Friday, June 5, 2015

Chapter 1: The Pre-Work Years

Chapter 1: The Pre-Work Years

I was born at Sisters of Mercy Hospital in Sacramento, California in 1959, at or near the tail end (depending on who is doing the counting) of the great Baby Boom, that unsightly bulge in the United States population demographic. My parents actually lived at the time in Broderick, a suburb of an exclave known as West Sacramento, which was so thoroughly disowned by its parent city that it wasn't even allowed in Sacramento County. West Sac had to be satisfied with eking out an existence as an industrial wasteland in eastern Yolo County, staring wistfully across the Sacramento River at its more famous capitol city name sake.

My father was a mechanic, and in those first few years of my life, before I could form any memories, we moved about quite a bit. He mainly worked on large equipment, so he had to follow the work to various construction projects. The story goes that we even lived for a while in a boarding house somewhere near San Luis Obispo  in California's central coast area. Once my dad got a job with Madonna Construction Company in SLO (where the then-new and soon-to-be famous Madonna Inn still stands), our lives became more stable.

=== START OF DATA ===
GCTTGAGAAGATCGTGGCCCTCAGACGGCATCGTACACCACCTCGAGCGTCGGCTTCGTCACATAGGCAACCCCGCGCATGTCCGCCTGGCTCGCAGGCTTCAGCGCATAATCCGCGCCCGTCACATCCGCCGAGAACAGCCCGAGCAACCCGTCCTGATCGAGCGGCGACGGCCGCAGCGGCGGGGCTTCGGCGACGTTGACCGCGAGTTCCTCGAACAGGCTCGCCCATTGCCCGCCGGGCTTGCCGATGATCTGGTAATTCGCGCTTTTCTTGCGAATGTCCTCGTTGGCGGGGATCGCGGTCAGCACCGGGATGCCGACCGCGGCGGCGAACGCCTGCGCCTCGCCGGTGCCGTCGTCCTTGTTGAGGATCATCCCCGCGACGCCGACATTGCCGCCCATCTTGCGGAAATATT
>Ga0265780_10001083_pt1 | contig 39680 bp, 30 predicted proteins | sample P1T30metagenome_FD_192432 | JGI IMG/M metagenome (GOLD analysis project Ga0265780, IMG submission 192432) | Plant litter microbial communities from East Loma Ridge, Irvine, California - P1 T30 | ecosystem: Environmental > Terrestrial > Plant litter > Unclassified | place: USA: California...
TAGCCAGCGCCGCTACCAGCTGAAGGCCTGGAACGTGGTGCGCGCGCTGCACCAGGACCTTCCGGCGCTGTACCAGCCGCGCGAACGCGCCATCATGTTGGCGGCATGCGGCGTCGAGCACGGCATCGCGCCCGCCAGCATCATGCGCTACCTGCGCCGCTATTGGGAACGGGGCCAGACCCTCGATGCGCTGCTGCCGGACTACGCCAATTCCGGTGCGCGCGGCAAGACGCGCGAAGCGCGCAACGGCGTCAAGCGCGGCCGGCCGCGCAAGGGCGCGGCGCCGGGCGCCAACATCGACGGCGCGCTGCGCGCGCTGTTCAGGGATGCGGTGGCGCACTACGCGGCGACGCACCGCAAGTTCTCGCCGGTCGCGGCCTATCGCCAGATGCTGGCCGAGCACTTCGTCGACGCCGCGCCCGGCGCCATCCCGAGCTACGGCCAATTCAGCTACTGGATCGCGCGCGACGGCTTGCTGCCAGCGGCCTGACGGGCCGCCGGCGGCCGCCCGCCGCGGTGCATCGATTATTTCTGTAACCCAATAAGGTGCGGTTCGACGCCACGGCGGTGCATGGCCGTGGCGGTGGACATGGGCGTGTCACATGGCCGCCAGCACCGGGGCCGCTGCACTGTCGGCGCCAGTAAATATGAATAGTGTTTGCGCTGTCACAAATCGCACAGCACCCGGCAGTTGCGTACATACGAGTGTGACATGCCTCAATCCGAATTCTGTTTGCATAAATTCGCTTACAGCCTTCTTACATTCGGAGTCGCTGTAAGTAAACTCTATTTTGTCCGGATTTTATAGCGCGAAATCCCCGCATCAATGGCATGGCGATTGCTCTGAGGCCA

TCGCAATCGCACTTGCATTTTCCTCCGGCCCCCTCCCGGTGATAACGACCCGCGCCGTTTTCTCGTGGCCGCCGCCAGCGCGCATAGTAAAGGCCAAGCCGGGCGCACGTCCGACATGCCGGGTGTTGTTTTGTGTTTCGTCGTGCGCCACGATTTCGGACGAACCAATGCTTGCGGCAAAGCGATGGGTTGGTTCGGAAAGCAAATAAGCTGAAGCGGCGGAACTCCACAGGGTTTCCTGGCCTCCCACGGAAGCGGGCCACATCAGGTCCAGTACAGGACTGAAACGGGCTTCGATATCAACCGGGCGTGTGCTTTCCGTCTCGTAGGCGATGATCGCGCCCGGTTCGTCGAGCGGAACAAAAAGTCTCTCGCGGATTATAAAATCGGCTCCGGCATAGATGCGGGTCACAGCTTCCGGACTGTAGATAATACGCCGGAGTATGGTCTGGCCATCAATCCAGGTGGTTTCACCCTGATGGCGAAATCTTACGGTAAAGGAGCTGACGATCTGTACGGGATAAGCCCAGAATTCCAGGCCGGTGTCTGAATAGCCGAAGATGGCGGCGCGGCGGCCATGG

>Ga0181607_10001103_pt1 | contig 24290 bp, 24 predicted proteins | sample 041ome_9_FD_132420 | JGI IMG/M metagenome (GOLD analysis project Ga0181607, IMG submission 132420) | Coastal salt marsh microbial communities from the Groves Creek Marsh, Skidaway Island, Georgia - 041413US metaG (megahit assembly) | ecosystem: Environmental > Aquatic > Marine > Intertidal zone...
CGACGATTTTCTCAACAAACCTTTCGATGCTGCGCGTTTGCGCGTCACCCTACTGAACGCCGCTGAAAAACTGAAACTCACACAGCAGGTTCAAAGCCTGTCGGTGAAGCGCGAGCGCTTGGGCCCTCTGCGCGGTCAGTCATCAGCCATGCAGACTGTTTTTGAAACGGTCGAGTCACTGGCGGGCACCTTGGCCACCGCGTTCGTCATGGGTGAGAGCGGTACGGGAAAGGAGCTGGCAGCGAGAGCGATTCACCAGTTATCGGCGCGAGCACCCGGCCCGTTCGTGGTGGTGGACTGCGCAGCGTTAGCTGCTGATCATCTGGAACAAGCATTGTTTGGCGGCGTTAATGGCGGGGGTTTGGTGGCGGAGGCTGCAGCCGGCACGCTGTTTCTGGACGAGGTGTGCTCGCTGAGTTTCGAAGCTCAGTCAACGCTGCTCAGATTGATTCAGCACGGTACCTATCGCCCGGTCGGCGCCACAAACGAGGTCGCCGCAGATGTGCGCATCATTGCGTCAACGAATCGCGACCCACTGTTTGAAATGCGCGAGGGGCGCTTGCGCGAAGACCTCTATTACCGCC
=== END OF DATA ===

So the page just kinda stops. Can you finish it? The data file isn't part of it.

This water wheel urinal at the Madonna Inn used to scare the pee out of me. Pretty useful, when you think about it.

I remember seeing a picture of me sitting on a tricycle in the driveway of a house in SLO, but I have no memory of that house. To the best of my knowledge, my earliest memory must have occurred shortly after we moved into the house which I think of as my childhood home. I was playing outside when I met a neighbor boy from a few doors down named Billy M. We roamed about between his house and mine, which was something that you could do pretty safely back in the early '60s, especially in a quiet suburb of a small college town.. It must have been raining, because I remember we were both wearing coats. We found an attractive puddle (I almost said "on the ground" until I realized how painfully obvious that would be). Billy said, "Jump in that", which I immediately did. Like the ending of "Casablanca", it was the beginning of a beautiful friendship, which lasted until I moved away around the age of ten.

My childhood was pretty ordinary and unremarkable. Unless theirs was terrible, it seems like most people describe their childhoods as "perfectly happy". Mine wasn't "perfectly happy" -- my dad was pretty overbearing and critical -- but it was far from bad. We were very comfortable. I was the youngest of the family, by a good 10 years. In addition to me and my parents, in the home were also my sister Buff and my brother Jack. "Buff" was a garbling of "Elizabeth", courtesy of a young Jack, who was just "Jack", not a nickname for "John". Our oldest half-brother Dick (short for "Richard", thank you very much) was already living away from home.

But this blog-book-thing is about my relationship with work, so let us not dwell in the distant past, when I wasn't expected to "get a job". We're not quite done with childhood yet, but you shall have to content yourself with this for now.

1 comment:

  1. It would of cut you up when you left your friend when ypu where 10 mate, the samething happened to me when i was 7